The use and priority of the green building has been on an upswing in the country. What is most remarkable about a green building is its energy-efficiency. Experts reckon that a green building consumes up to 50% less energy than a comparable conventional office building. The green architecture movement is rampantly and steadily changing the way buildings are designed, built and run.
Proponents of green architecture contend that the approach has many benefits. In the case of a large office, for instance, the combination of green design techniques and clever technology can not only reduce energy consumption and environmental impact, but also reduce running costs, create a more pleasant working environment, improve employees' health and productivity, reduce legal liability, and boost property values and rental returns. Today's enthusiasm for green architecture has its origins in the energy crisis of the 1970s, when architects began to question the wisdom of building enclosed glass-and-steel boxes that required massive heating and cooling systems.
The green revolution began to explore designs that focused on the long-term environmental impact of maintaining and operating a building, looking beyond the so-called "first costs" of getting it built in the first place. The LEED standards are intended to produce the greenest and best buildings by giving developers a straightforward checklist of criteria by which the greenness of a building can be judged. Points are awarded in various categories, from energy use (up to 17 points) to water-efficiency (up to five points) to indoor environment quality (up to 15 points); the total then determines the building's LEED rating. Extra points can be earned by installing particular features, such as renewable-energy generators or carbon-dioxide monitoring systems. A building that achieves a score of 39 points earns a "gold" rating; 52 points earns a "platinum" rating. A gold-rated building is estimated to have reduced its environmental impact by 50% compared with an equivalent conventional building, and a platinum-rated building by over 70%.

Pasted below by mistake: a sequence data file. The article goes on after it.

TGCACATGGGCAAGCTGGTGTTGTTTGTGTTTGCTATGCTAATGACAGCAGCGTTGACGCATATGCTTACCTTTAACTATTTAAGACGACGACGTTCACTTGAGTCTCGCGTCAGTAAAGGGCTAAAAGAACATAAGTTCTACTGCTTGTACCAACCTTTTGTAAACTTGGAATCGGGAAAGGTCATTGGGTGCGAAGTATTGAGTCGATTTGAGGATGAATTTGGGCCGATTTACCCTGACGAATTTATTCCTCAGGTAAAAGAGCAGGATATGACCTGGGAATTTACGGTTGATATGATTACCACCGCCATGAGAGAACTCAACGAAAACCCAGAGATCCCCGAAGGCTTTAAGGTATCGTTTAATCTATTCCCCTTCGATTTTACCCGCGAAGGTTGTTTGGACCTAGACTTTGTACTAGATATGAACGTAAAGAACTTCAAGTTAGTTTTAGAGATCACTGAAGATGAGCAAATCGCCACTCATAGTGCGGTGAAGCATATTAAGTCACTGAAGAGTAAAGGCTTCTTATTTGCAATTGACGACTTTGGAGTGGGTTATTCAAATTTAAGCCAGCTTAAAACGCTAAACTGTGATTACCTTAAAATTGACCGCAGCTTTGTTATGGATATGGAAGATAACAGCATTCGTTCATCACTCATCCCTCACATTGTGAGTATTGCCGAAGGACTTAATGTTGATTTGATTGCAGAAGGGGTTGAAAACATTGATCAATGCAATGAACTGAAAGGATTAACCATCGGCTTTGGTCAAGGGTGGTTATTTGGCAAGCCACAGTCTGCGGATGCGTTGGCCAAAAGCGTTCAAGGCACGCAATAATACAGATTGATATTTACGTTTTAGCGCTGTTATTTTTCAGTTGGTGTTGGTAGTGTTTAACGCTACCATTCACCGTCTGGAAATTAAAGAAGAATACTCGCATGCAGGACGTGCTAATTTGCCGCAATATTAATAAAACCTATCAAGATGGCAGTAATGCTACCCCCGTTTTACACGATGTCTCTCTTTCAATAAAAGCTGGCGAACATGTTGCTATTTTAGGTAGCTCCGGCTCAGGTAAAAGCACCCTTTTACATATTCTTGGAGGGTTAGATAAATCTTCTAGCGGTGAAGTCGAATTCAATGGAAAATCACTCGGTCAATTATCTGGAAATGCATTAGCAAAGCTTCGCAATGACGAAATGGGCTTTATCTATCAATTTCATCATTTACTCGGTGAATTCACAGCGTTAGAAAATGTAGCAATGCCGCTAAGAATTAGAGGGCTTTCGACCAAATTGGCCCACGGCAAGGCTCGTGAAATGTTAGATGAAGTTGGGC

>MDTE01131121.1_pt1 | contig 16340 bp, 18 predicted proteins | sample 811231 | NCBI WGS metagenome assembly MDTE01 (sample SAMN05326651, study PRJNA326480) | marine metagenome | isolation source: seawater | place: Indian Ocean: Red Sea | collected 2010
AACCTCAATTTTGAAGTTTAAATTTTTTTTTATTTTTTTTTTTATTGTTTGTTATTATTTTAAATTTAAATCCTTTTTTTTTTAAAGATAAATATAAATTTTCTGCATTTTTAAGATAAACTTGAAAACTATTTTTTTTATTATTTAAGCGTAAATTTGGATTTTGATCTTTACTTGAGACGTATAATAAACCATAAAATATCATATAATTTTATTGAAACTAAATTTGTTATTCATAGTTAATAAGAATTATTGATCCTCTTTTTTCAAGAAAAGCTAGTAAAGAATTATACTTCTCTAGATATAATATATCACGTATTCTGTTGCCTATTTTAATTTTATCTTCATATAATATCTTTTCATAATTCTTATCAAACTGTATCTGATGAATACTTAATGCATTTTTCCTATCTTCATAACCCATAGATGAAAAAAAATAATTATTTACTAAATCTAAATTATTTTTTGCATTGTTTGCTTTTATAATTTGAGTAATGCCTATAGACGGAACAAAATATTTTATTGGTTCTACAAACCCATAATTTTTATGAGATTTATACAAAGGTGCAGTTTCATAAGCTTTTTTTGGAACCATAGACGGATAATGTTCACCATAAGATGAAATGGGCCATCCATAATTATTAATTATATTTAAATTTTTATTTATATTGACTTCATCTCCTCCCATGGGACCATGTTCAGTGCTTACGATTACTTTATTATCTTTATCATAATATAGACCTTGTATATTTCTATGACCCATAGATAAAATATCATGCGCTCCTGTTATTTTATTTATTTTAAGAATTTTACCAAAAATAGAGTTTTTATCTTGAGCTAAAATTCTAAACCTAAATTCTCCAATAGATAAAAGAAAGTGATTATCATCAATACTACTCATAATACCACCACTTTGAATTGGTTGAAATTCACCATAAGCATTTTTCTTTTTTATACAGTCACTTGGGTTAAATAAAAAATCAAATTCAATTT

Rating buildings in this way reveals how inefficient conventional buildings and building processes are. It is not just the consumption of energy; it is the use of materials, the waste of water, the incredibly inefficient strategies we use for choosing the subsystems of our buildings. Designers, architects, engineers, developers and builders each make decisions that serve their own interests, but create huge inefficiencies overall. There are many ways to reduce a building's environmental impact. There are excellent examples in India wherein green-architecture principals were applied to large urban office buildings, and informed the drawing up of the LEED points system, since they used almost every energy-saving technique conceivable.
Source by Rama Krishna